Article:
Davies’s big idea goes back to the Big Bang. According to the standard picture, the laws of physics were already in place at the explosive origin of the universe. But he contends that perhaps the universe and its laws emerged together in malleable form: “We would expect that these laws were not infinitely precise mathematical statements, but they would have a certain sloppiness or ambiguity that could lead to observable effects from the earliest universe, when these laws were still congealing.”
So how did compatible life and mind come into being? Davies’s explanation, involving quantum mechanics and something called backwards causation, is impossible to compress without sounding “ludicrous”, he confesses. He’s right: it’s impenetrable.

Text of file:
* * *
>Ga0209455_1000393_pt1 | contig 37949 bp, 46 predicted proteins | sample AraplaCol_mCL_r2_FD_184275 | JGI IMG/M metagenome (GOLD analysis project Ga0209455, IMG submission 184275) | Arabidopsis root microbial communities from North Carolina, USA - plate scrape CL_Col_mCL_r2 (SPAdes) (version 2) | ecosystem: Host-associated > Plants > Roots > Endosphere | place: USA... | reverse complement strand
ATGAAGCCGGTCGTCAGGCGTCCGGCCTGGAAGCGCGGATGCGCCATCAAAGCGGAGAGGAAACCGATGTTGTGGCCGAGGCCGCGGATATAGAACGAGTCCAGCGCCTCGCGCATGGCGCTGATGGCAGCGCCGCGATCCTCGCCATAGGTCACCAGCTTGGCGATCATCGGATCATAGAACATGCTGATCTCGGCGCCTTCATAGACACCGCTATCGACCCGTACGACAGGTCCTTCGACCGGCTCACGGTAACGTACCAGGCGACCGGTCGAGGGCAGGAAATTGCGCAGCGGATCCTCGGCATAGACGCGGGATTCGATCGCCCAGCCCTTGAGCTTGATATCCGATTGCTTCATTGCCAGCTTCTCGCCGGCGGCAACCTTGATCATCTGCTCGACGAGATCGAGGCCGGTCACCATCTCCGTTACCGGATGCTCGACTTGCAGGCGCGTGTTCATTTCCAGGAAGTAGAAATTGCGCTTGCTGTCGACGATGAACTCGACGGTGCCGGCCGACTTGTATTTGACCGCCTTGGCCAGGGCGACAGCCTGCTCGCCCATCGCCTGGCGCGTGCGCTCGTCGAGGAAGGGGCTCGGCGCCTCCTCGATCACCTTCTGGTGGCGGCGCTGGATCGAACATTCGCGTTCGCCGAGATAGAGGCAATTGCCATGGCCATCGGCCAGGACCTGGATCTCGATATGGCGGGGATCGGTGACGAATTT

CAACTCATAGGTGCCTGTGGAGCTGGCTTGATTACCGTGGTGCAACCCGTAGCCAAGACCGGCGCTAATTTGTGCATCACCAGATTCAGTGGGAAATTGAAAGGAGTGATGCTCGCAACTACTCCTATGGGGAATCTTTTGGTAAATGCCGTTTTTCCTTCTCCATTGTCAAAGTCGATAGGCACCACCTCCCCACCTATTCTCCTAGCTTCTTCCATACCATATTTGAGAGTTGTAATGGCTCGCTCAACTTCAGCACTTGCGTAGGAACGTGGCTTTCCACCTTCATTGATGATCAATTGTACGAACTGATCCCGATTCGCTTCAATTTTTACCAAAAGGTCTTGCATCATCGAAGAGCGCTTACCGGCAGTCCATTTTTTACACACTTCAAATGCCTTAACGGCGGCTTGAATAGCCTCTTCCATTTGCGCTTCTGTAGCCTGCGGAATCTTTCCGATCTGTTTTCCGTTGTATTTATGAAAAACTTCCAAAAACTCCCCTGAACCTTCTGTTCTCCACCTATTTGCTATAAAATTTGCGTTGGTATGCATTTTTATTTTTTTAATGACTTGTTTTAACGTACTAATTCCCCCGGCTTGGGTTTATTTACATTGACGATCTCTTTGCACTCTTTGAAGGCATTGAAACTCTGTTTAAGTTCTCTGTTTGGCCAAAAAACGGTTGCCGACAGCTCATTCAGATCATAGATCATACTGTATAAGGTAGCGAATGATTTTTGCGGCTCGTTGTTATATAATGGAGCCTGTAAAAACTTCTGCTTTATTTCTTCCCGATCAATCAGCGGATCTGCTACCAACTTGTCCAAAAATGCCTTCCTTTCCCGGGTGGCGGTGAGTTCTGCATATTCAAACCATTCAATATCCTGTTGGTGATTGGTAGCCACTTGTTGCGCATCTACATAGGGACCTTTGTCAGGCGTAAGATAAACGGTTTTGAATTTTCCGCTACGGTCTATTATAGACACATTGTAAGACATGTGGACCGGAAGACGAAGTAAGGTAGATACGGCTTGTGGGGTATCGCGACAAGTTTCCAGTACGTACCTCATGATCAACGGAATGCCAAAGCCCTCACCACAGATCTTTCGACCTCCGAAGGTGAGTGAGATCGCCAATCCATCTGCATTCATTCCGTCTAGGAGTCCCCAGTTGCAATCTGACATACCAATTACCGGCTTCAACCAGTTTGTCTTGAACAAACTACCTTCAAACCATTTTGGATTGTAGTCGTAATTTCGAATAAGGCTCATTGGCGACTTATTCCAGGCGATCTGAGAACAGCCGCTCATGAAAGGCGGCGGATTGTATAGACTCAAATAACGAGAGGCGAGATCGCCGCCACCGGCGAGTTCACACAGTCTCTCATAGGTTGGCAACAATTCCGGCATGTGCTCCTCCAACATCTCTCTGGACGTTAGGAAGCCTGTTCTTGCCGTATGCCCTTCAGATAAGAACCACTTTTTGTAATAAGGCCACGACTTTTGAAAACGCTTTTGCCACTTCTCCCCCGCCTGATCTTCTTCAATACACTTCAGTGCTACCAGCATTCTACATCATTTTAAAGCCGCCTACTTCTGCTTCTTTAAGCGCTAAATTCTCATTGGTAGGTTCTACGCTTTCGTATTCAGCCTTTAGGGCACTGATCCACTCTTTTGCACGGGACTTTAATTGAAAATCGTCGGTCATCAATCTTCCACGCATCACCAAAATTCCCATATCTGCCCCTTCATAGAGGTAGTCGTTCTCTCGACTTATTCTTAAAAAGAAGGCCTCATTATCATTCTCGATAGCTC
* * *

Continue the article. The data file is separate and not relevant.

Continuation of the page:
But this scenario requires an act of faith as great as that of any religious believer. So hasn’t he sidestepped the God question? Science can meet religion on middle ground, he says, but a superbeing who intervenes in events is anathema to most scientists. “You have to understand that science deals with hypotheses that can be tested, and religion proceeds from acts of faith that can’t be tested.”
more from The Sunday Times here.